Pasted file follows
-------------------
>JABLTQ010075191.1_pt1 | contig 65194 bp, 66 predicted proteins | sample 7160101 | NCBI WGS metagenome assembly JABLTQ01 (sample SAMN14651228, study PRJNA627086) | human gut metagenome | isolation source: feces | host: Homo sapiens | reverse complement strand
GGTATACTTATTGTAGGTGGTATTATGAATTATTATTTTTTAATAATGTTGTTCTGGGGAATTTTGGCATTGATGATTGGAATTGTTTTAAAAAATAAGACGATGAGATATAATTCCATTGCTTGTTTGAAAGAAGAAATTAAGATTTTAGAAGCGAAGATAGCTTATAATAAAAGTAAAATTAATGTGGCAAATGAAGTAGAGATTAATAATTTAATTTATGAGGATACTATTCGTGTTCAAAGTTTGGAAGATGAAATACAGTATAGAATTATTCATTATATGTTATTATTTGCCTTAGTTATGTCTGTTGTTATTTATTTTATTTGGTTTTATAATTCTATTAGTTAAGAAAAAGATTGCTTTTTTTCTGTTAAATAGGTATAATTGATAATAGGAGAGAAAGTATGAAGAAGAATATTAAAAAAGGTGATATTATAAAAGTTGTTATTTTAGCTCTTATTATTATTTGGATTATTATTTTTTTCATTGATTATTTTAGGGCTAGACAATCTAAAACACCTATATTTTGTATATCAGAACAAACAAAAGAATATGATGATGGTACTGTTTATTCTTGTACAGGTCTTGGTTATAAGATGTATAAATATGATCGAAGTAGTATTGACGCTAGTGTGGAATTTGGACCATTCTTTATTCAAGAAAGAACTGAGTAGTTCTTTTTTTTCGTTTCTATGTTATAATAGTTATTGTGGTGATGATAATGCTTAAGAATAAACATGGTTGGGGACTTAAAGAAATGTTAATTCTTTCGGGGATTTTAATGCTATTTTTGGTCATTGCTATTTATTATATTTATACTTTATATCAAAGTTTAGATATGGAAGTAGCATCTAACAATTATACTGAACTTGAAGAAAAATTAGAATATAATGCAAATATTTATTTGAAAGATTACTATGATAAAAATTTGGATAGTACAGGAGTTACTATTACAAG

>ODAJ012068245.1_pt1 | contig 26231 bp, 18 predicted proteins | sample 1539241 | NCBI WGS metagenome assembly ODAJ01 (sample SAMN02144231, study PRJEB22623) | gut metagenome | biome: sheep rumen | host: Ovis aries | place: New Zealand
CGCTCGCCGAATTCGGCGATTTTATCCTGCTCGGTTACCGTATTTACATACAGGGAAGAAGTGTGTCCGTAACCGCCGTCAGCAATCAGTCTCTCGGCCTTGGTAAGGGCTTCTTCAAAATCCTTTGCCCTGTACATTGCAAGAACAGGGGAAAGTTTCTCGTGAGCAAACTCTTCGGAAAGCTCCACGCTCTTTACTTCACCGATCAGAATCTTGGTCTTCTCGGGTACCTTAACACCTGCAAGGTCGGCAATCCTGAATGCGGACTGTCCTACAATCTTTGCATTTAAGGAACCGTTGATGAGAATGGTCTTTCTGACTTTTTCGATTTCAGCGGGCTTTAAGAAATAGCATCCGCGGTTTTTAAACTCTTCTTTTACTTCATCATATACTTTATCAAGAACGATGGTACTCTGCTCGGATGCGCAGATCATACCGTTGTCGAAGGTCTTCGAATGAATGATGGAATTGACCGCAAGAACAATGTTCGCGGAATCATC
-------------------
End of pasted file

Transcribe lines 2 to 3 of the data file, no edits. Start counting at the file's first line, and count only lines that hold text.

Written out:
GGTATACTTATTGTAGGTGGTATTATGAATTATTATTTTTTAATAATGTTGTTCTGGGGAATTTTGGCATTGATGATTGGAATTGTTTTAAAAAATAAGACGATGAGATATAATTCCATTGCTTGTTTGAAAGAAGAAATTAAGATTTTAGAAGCGAAGATAGCTTATAATAAAAGTAAAATTAATGTGGCAAATGAAGTAGAGATTAATAATTTAATTTATGAGGATACTATTCGTGTTCAAAGTTTGGAAGATGAAATACAGTATAGAATTATTCATTATATGTTATTATTTGCCTTAGTTATGTCTGTTGTTATTTATTTTATTTGGTTTTATAATTCTATTAGTTAAGAAAAAGATTGCTTTTTTTCTGTTAAATAGGTATAATTGATAATAGGAGAGAAAGTATGAAGAAGAATATTAAAAAAGGTGATATTATAAAAGTTGTTATTTTAGCTCTTATTATTATTTGGATTATTATTTTTTTCATTGATTATTTTAGGGCTAGACAATCTAAAACACCTATATTTTGTATATCAGAACAAACAAAAGAATATGATGATGGTACTGTTTATTCTTGTACAGGTCTTGGTTATAAGATGTATAAATATGATCGAAGTAGTATTGACGCTAGTGTGGAATTTGGACCATTCTTTATTCAAGAAAGAACTGAGTAGTTCTTTTTTTTCGTTTCTATGTTATAATAGTTATTGTGGTGATGATAATGCTTAAGAATAAACATGGTTGGGGACTTAAAGAAATGTTAATTCTTTCGGGGATTTTAATGCTATTTTTGGTCATTGCTATTTATTATATTTATACTTTATATCAAAGTTTAGATATGGAAGTAGCATCTAACAATTATACTGAACTTGAAGAAAAATTAGAATATAATGCAAATATTTATTTGAAAGATTACTATGATAAAAATTTGGATAGTACAGGAGTTACTATTACAAG

>ODAJ012068245.1_pt1 | contig 26231 bp, 18 predicted proteins | sample 1539241 | NCBI WGS metagenome assembly ODAJ01 (sample SAMN02144231, study PRJEB22623) | gut metagenome | biome: sheep rumen | host: Ovis aries | place: New Zealand